Decameron Tale #11

DECAMERON TALE #11     July 5, 2020

I come from the land of steady habits.  We’ve lived in the same house for over 40 years.  Until recently, our home was known as the “Rankin place”.  (The Rankins, Leonard and Myra, moved out in 1947.)  Likewise, my letter carrier has covered the same territory for decades.  A woman of admirable consistency, I can count on delivery within a few moments on either side of 10:30AM.  That is until recently.  The van, driven by a young male, started showing up at all manner of outlandish times, even after Noon!  

Finally, after a few days she was back in the van for the proper delivery time.  I was determined to have words.  I fear that I spoke with some directness:  “Where have you been?”  She responded that she was training.  I said “I missed you!”  That was the absolute truth.  I missed my prompt mail delivery, although I can see where there might have been some misunderstanding.  She explained that she was in the back of the van observing her Sat. relief driver. 

We have exchanged a considerable repertoire of bandiage over the years.  When I in inquired if the van was equipped for cozy naps during her training days, she complained that it was too hot to sleep.

After all these years, I know rather a lot about her.  She’s fortyish, has a delicious sense of humor, is a gardener and if fond of green beans.  She visits my free produce stand without fail every summer.  More than I know about most entirely casual acquaintances.  But I don’t know her name.  Somehow a signifier is expected.  To me her name is Mehitable.  It perfectly frames her persona.  (See collected stories of “Archie and Mehitable”.)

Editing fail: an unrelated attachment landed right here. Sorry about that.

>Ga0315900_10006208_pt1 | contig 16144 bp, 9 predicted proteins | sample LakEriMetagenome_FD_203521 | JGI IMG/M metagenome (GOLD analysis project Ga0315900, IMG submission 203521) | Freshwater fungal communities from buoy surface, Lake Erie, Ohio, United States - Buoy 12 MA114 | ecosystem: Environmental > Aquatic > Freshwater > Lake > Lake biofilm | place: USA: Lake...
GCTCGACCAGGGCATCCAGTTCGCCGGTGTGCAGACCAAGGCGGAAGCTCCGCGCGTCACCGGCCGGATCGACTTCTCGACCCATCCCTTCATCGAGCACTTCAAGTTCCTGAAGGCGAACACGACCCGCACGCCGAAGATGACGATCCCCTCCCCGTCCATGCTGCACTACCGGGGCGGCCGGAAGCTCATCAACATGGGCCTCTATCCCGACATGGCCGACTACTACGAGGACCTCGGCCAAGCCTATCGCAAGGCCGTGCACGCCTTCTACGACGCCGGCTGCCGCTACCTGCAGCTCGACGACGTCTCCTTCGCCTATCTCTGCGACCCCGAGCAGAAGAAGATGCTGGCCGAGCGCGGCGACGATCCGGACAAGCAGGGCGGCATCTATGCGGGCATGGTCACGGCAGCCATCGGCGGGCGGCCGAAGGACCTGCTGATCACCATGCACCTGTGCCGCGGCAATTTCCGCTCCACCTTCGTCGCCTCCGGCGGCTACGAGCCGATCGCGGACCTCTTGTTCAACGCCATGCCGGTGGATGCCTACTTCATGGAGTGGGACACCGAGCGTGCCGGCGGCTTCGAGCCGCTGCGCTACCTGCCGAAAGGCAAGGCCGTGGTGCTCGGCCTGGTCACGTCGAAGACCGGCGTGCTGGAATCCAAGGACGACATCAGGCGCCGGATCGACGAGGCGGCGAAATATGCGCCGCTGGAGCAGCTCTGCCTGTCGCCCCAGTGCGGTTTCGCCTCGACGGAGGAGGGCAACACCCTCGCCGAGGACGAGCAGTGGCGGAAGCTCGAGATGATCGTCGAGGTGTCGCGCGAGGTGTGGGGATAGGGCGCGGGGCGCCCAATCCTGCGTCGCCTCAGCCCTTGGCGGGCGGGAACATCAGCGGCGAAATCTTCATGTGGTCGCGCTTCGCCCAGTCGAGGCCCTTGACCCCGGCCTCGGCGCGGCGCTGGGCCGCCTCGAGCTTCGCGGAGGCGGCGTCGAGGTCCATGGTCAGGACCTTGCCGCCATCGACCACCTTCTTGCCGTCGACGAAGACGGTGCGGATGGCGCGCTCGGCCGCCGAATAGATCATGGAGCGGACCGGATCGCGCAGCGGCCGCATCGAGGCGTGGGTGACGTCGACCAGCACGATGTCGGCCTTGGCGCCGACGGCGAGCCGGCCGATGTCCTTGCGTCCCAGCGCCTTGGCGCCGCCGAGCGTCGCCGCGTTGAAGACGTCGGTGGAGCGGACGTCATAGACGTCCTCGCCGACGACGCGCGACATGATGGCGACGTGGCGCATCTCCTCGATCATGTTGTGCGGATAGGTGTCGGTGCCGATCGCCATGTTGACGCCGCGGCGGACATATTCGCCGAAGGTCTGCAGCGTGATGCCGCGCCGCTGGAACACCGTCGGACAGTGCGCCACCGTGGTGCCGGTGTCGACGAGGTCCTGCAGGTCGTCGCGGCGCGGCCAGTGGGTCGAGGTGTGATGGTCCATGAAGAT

I’m more and more convinced that it is a grave injustice to slap a name, willy nilly, onto an infant’s birth certificate.  It should be a bar code.  The same unique identifier is then tattooed onto the little nipper’s backside.  If it’s good for books, it’s good for baby bottoms.  Later, in the fullness of years, when the child’s personality is formed and its station in life is clear, a proper name can be associated with the tat in a solemn, uplifting ceremony followed by a bacchanalian party.

The benefits of this scheme extend for one’s lifetime.  Teachers would be provided with a tool to enhance the numerical literacy of the children.  “Now class today we shall have snap quiz.  Add the second digit of your code to the fifth, subtract the fourth and multiply by the seventh.”  At a more advance lever:  “Calculate the square roof of the third and fifth digits.  Add the two and solve for the square root for the result.  If a simple integer, is it a prime number?  Show your work.”

Airport lines would be a thing of the past.  Instead of waiting for a gimlet-eyed TSA agent suspiciously poured over your ID and struggled to decide if the phot was really you, he’d simply scan your tat and you would be on your way.

I’ve always found that life is so much easier if you cut to the ….. heart of the matter.



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